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Rays of Light Bible Lessons by Keith Holder


Matt 17:24-27 And when they were come to Capernaum, they that received tribute money came to Peter, and said, Doth not your Master pay tribute? He saith, Yes. And when he was come into the house, Jesus prevented him, saying, What thinkest thou, Simon? Of whom do the kings of the earth take custom or tribute, of their own children, or of strangers? Peter saith unto Him, Of strangers. Jesus saith unto him, Then are the children free. Notwithstanding, lest we should offend them, go thou to the sea, and cast an hook, and take up the fish that first cometh up; and when thou hast opened his mouth, thou shalt find a piece of money: that take, and give unto them for Me and thee.

Traveling from Caesarea Philippi, Jesus and His apostles came into the province of Galilee and entered the city of Capernaum - the city that served as Jesus' primary residence during His public ministry on earth. There they met tribute collectors. Tribute was a form of taxation, but it was not that levied and collected for the Roman government. Rather tribute was a certain amount of money that was to be freely given by each Jew for the upkeep of the temple. The amount required was the Grecian coin known as the "double drachma," which was the same as its Jewish equivalent, the "half-shekel." This tribute contribution was part of the Jewish law delivered to Moses from God. It was written and recorded by him in Exodus 30:13. Speaking of this tribute, He wrote: this they shall give, every one that passeth among them that are numbered, half a shekel after the shekel of the sanctuary: (a shekel is twenty gerahs:) an half shekel shall be the offering of the Lord. The tribute payment was a voluntary contribution that was expected to be paid over and above the normal tithe that was required by the Jews.

Those responsible for gathering in the tribute money were not publicans, but Jews that were authorized by the priesthood to solicit and collect such fees. These collectors approached Peter with this question: Doth not your Master pay tribute? That is, the one you follow and call Master, does He make it a usual practice to contribute to the support of the temple? To this question, Peter said, Yes. Realizing what had taken place, Jesus prevented Peter from speaking. The word used here does not mean, as it does today, to hinder, impede, or keep one from speaking. Rather, it means speak before or to precede another before their speaking. In this instance, Jesus knew what Peter was about to speak, so He gave His reply in the form of a question to Peter before being asked by him to do so.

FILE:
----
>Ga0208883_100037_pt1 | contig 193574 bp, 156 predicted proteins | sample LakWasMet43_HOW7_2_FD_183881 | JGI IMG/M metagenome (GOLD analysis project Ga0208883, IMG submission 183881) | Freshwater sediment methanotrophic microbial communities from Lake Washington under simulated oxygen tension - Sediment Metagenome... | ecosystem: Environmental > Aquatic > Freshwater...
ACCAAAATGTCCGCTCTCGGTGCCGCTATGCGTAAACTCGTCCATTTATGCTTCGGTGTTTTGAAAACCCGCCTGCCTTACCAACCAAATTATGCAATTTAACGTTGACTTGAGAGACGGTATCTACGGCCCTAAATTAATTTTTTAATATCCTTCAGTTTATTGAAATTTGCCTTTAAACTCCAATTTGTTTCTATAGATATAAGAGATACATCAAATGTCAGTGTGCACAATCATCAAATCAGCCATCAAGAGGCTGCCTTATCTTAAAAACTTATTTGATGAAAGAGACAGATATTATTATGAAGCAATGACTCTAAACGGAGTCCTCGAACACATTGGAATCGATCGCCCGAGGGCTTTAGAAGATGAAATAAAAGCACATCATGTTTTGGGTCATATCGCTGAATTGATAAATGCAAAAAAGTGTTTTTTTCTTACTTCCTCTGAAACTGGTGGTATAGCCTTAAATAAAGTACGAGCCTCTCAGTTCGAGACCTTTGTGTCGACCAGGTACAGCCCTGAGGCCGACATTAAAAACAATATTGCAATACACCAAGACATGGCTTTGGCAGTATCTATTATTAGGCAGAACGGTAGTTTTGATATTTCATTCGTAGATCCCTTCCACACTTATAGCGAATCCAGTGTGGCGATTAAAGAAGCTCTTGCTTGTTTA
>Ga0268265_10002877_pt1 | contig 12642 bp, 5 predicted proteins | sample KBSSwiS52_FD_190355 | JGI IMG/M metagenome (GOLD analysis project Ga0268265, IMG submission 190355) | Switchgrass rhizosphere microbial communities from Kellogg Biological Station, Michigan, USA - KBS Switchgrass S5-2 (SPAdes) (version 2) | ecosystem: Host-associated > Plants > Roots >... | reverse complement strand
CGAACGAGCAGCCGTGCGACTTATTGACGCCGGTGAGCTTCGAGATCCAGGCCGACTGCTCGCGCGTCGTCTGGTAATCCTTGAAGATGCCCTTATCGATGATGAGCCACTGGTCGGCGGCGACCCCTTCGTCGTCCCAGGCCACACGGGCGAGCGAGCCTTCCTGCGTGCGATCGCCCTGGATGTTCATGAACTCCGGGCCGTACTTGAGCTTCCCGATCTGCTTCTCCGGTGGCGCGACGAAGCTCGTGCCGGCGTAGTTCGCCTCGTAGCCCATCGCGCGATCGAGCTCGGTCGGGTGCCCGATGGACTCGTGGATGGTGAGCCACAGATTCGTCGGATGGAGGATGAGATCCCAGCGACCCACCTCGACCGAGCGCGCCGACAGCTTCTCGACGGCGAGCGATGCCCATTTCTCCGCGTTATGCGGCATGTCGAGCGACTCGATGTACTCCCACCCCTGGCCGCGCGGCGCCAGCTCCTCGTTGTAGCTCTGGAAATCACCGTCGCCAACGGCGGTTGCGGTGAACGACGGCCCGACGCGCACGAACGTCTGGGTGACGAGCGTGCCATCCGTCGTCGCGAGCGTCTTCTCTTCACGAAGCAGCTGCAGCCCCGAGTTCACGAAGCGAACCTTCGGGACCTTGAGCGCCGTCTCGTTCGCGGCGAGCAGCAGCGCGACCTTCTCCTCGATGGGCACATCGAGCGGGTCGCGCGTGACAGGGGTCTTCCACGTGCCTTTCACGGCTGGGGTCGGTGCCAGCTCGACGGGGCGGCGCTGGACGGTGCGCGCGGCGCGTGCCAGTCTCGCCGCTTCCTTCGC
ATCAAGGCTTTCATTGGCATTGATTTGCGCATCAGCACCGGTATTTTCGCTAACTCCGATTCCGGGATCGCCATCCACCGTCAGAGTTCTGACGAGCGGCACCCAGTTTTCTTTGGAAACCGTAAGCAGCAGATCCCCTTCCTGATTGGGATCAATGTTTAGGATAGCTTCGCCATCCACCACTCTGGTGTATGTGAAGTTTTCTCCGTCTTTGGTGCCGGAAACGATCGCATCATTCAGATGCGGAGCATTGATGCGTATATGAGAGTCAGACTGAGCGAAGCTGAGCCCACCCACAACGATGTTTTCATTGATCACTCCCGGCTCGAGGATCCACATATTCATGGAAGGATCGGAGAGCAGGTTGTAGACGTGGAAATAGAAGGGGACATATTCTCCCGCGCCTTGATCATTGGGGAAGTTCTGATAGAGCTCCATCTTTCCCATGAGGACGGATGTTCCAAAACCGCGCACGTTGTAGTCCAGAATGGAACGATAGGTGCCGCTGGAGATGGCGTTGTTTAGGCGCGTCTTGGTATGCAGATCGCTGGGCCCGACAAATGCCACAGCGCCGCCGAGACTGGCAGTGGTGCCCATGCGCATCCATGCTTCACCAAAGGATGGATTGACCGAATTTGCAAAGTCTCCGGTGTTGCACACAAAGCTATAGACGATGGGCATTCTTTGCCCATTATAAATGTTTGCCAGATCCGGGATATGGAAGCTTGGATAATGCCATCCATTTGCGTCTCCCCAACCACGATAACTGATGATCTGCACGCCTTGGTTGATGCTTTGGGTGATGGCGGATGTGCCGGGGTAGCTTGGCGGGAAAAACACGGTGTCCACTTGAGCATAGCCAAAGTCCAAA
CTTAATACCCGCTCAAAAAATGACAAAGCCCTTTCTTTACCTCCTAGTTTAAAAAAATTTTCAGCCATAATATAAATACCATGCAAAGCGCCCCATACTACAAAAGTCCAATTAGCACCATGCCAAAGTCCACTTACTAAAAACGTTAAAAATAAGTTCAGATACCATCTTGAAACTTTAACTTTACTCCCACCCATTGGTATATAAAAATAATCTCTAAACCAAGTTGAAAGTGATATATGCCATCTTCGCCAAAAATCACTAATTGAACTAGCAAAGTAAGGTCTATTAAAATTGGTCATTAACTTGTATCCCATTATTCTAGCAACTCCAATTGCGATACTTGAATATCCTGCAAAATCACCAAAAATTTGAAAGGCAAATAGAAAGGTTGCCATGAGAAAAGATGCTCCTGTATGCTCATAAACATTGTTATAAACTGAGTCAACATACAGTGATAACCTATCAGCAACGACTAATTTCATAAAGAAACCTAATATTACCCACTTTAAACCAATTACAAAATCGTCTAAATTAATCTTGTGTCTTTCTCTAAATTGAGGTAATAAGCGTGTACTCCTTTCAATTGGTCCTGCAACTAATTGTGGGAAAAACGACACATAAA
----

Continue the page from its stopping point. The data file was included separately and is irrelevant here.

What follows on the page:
What thinkest thou, Simon? Of whom do the kings of the earth take custom or tribute, of their own children, or of strangers? Rephrasing it, Jesus' question would have the same meaning as if He had asked Peter, "Do you think that kings tax the members of their own family or their subjects?" The obvious answer would be that, to support themselves and their family, kings would levy taxes on those people that are subject to them and reside in their kingdom. Peter then gave the proper reply: Of strangers. Jesus saith unto him, Then are the children free. That is, as children of the king, they had no obligation to pay such custom or tribute to their father. How does this apply to the tribute collectors who posed the question: Doth not your Master pay tribute? It is simple! The tribute money was to be used in service to God for the upkeep of the temple. However, since Jesus is the Son of God the King, and since Kings do not require taxes of their sons, the voluntary assessment of tribute money would not apply to Jesus - He would be exempt and not lawfully required to pay this tribute.

There is little doubt that Jesus had always paid this temple assessment of Jewish men as found in Exodus 30:13. However, as an example of obedience to His Heavenly Father and avoid offending the tribute collectors, Jesus willingly contributed to this godly responsibility. Miraculously the equivalent of two half-shekels (the better translation is a stater equal to four drachmas, or one shekel) was obtained from the mouth of a fish that Jesus had directed Peter to catch from the sea, and was given unto them for Me and thee. To most Jews, the identity of Jesus as God's Son had not been firmly established. Therefore it was incumbent for Him to set the proper example for all people of the world to follow. And that example is to support, uphold, and contribute all that is required to governments that rule over us. The civil state requires taxes to support it; the kingdom of God likewise is to be supported. This we must gladly do!